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Critics have credited Freedom Mobile with driving competition in the wireless industry, and have argued that allowing Rogers to acquire the unit would lead to higher cellphone bills.Todd Korol/The Globe and Mail

Anthony Lacavera’s Globalive Capital Inc. has made a bid to buy Shaw Communications Inc.’s SJR-A-X Freedom Mobile for $3.75-billion as Rogers looks to gain regulatory approval for its takeover of Calgary-based Shaw.

The financing would be provided by a group of investors led by Twin Point Capital, a U.S. principal investment firm founded by Lawrence Guffey and Jonathan Friesel, and Baupost Group, a Boston-based investment manager, according to a source. The Globe is not identifying the individual because the discussions are confidential.

The all-cash offer to acquire Freedom Mobile’s wireless licenses, customer accounts, cellphone towers and stores was presented to Rogers last week, the person said.

When reached by The Globe, Mr. Lacavera said he has previously expressed his interest in the assets publicly and has no further comment. Representatives of Twin Point Capital and Baupost did not immediately respond to a request for comment.

A spokesperson for Rogers declined to comment.

Mr. Lacavera founded wireless upstart Wind Mobile in 2008. In 2016, it was sold for $1.6-billion to Shaw, which renamed it Freedom Mobile. Today, Freedom has about two million wireless subscribers in Alberta, B.C. and Ontario, making it the country’s fourth-largest wireless carrier.

Critics have credited Freedom with driving competition in the wireless industry, and have argued that allowing Rogers to acquire the unit would lead to higher cellphone bills.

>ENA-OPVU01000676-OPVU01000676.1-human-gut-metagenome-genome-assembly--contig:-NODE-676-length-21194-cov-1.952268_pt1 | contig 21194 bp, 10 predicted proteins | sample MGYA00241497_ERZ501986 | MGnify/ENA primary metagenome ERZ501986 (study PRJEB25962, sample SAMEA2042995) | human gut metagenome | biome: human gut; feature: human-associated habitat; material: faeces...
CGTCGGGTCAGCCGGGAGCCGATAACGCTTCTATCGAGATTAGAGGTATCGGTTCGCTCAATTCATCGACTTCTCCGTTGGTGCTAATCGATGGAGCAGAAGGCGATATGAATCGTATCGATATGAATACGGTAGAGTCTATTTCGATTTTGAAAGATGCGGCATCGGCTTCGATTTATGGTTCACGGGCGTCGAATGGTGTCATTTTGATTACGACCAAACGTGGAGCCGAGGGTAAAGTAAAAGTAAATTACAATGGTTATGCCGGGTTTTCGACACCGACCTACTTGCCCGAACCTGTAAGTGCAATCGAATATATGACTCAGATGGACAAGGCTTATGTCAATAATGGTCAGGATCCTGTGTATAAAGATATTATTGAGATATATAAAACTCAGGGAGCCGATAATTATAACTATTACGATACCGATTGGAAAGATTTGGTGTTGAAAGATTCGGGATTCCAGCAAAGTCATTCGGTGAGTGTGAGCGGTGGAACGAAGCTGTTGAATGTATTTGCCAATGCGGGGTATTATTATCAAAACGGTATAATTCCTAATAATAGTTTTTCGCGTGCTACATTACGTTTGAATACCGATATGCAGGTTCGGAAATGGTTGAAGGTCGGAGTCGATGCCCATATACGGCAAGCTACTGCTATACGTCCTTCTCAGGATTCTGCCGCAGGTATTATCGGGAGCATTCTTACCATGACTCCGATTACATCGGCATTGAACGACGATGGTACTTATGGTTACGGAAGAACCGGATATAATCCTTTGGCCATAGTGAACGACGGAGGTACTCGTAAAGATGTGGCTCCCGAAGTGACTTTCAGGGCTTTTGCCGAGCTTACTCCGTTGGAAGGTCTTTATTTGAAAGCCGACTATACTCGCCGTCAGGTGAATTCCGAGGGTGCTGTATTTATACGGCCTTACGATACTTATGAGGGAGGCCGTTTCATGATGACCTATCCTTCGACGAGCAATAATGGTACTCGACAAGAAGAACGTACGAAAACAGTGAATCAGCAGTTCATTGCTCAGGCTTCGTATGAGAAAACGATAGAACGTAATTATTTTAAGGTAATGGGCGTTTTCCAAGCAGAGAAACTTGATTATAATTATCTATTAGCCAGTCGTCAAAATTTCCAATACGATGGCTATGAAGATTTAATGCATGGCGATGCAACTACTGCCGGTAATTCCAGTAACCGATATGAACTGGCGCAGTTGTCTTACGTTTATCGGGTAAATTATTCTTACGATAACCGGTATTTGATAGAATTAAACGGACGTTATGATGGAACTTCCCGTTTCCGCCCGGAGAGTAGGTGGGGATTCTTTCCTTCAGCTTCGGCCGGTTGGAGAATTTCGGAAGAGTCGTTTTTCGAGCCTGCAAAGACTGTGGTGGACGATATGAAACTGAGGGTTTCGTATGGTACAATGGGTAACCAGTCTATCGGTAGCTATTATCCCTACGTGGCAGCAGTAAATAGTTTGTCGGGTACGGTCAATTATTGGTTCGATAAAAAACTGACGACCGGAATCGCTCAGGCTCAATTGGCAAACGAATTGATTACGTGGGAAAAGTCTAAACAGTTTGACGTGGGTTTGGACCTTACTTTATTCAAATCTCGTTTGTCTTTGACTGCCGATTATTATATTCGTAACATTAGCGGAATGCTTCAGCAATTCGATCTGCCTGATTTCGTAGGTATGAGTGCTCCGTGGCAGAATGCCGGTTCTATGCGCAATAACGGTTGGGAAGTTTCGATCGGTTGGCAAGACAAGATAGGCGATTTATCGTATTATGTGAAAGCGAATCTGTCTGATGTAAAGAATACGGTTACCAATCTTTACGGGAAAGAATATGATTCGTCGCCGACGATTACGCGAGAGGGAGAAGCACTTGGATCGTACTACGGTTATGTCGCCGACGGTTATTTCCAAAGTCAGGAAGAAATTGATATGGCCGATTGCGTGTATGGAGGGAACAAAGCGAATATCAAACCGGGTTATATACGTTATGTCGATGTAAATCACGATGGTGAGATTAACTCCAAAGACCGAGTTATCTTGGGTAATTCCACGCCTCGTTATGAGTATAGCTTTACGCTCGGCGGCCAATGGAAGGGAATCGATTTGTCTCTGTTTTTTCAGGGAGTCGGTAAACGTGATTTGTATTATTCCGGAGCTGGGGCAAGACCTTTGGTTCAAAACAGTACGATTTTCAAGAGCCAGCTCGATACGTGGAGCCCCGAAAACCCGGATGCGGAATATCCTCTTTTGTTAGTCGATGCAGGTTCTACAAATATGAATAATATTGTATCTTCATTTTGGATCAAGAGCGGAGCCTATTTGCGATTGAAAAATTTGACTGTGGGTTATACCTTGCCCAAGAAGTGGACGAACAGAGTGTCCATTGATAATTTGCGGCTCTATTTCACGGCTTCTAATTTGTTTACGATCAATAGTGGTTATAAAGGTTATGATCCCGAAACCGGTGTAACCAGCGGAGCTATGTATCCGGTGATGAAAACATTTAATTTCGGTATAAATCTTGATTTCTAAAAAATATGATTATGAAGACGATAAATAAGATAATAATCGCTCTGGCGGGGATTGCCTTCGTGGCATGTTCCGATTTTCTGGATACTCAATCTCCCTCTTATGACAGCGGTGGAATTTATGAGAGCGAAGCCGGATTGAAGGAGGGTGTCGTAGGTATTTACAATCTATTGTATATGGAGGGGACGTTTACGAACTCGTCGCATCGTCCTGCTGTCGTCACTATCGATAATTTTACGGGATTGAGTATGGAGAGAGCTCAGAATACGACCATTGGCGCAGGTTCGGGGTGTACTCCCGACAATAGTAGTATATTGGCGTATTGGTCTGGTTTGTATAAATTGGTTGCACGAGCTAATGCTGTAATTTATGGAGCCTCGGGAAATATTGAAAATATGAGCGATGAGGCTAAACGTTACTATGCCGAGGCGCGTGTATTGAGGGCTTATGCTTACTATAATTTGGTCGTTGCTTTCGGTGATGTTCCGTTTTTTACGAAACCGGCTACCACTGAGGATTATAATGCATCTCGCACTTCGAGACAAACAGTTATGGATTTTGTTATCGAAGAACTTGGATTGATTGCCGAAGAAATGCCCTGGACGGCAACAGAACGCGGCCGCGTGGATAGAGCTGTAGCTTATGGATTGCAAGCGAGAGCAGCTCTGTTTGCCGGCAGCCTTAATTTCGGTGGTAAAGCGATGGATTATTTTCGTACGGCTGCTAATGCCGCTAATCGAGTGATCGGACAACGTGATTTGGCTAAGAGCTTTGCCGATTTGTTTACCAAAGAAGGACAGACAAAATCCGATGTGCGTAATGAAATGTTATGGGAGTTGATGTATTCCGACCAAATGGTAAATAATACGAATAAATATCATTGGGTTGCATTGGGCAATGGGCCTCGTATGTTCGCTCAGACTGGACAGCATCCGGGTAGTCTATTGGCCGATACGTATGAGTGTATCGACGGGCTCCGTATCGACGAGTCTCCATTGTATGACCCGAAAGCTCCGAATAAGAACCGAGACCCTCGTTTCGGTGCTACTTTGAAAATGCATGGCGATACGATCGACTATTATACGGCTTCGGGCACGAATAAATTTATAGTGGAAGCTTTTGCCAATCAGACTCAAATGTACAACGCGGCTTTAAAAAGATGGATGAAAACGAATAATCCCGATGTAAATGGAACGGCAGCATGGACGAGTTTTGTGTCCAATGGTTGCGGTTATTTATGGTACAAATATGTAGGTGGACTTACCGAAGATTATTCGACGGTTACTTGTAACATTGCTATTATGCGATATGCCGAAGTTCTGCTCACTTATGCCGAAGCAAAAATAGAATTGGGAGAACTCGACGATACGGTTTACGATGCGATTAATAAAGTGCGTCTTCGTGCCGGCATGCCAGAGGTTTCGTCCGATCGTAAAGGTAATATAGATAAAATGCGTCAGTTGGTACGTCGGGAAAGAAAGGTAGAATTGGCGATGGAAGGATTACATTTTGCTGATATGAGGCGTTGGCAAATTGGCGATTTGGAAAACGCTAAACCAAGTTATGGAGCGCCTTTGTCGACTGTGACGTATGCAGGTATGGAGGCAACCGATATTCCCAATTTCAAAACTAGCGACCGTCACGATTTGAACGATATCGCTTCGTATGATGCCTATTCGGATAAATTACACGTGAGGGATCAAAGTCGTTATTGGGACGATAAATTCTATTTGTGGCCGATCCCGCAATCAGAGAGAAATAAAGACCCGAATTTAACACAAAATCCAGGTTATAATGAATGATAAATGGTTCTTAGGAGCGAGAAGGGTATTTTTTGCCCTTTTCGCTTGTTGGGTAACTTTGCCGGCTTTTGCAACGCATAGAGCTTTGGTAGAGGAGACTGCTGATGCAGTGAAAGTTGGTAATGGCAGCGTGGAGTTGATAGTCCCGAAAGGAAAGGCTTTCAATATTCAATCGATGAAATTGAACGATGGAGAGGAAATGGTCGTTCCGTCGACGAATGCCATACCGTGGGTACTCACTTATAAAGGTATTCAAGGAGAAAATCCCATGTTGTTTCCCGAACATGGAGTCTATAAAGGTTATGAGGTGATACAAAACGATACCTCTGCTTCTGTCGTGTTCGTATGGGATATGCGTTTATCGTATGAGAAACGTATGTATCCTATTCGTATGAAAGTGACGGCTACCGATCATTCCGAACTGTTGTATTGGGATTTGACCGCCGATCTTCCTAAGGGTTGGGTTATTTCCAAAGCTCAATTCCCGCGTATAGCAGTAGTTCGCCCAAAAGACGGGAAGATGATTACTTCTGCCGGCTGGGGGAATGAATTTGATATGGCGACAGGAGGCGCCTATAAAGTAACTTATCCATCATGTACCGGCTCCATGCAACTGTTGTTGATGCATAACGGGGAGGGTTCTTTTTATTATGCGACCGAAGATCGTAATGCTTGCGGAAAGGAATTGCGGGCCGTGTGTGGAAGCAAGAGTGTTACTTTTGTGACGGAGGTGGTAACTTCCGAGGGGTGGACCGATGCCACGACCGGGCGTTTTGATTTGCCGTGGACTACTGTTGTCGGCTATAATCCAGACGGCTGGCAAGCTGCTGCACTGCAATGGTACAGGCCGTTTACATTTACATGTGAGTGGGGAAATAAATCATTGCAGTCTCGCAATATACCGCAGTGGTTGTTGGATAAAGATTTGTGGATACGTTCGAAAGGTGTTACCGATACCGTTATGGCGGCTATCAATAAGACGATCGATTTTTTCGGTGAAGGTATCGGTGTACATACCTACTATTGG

Ottawa sending mixed messages about wireless competition as it mulls Rogers-Shaw deal

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The Globe previously reported that Rogers Communications Inc. RCI-B-T has initiated talks with prospective buyers for Freedom Mobile, and that Quebecor Inc., which has publicly expressed interest in the assets, is absent from those talks.

Rogers’ $26-billion takeover of Shaw is under review by three regulators: the Competition Bureau, the Canadian Radio-television and Telecommunications Commission (CRTC) and the Ministry of Innovation, Science and Economic Development. Both companies have said they expect the deal to close by the end of June.

Earlier this month, Innovation, Science and Industry Minister François-Philippe Champagne said he would not allow Rogers to acquire all of Shaw’s wireless licences, as doing so would be incompatible with Ottawa’s desire for competition in the sector.

Tony Staffieri, president and chief executive officer of Rogers, has said he will work with regulators to find a solution that achieves their objective of having a fourth wireless player.

“This was, from the very outset, a cable acquisition for us,” Mr. Staffieri said during a telecom, media and technology conference held by Bank of Nova Scotia last week. “So that’s 90 per cent of the transaction for us and that’s what we’re focused on,” he added.

In a previous interview with The Globe, Mr. Lacavera said his track record of competing against the Big Three wireless carriers (Rogers, BCE Inc.’s Bell Canada and Telus Corp.) when he ran Wind Mobile makes him an attractive bidder from Ottawa’s perspective. He has also said he has a long-term investment horizon and would consider expanding Freedom beyond its current markets.

Desjardins analyst Jérome Dubreuil said in a research note that the offer is “generally aligned with the market’s expected value for the assets.”

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